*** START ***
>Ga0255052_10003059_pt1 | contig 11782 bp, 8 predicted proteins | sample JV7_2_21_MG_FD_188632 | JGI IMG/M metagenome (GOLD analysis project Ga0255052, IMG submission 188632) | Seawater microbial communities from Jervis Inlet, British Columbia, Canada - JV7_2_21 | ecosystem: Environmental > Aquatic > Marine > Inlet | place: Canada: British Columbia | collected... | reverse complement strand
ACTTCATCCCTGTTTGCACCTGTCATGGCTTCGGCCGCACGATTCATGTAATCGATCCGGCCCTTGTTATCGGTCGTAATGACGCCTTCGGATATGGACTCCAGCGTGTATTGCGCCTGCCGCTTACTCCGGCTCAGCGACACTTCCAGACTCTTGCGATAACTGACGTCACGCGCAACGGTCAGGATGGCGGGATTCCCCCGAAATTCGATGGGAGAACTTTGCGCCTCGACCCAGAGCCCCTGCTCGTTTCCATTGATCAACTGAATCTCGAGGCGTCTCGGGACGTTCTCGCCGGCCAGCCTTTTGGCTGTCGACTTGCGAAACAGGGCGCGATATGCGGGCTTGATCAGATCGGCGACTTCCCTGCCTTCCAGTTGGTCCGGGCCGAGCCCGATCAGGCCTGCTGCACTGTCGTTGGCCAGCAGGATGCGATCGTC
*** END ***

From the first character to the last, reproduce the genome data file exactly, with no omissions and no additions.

>Ga0255052_10003059_pt1 | contig 11782 bp, 8 predicted proteins | sample JV7_2_21_MG_FD_188632 | JGI IMG/M metagenome (GOLD analysis project Ga0255052, IMG submission 188632) | Seawater microbial communities from Jervis Inlet, British Columbia, Canada - JV7_2_21 | ecosystem: Environmental > Aquatic > Marine > Inlet | place: Canada: British Columbia | collected... | reverse complement strand
ACTTCATCCCTGTTTGCACCTGTCATGGCTTCGGCCGCACGATTCATGTAATCGATCCGGCCCTTGTTATCGGTCGTAATGACGCCTTCGGATATGGACTCCAGCGTGTATTGCGCCTGCCGCTTACTCCGGCTCAGCGACACTTCCAGACTCTTGCGATAACTGACGTCACGCGCAACGGTCAGGATGGCGGGATTCCCCCGAAATTCGATGGGAGAACTTTGCGCCTCGACCCAGAGCCCCTGCTCGTTTCCATTGATCAACTGAATCTCGAGGCGTCTCGGGACGTTCTCGCCGGCCAGCCTTTTGGCTGTCGACTTGCGAAACAGGGCGCGATATGCGGGCTTGATCAGATCGGCGACTTCCCTGCCTTCCAGTTGGTCCGGGCCGAGCCCGATCAGGCCTGCTGCACTGTCGTTGGCCAGCAGGATGCGATCGTC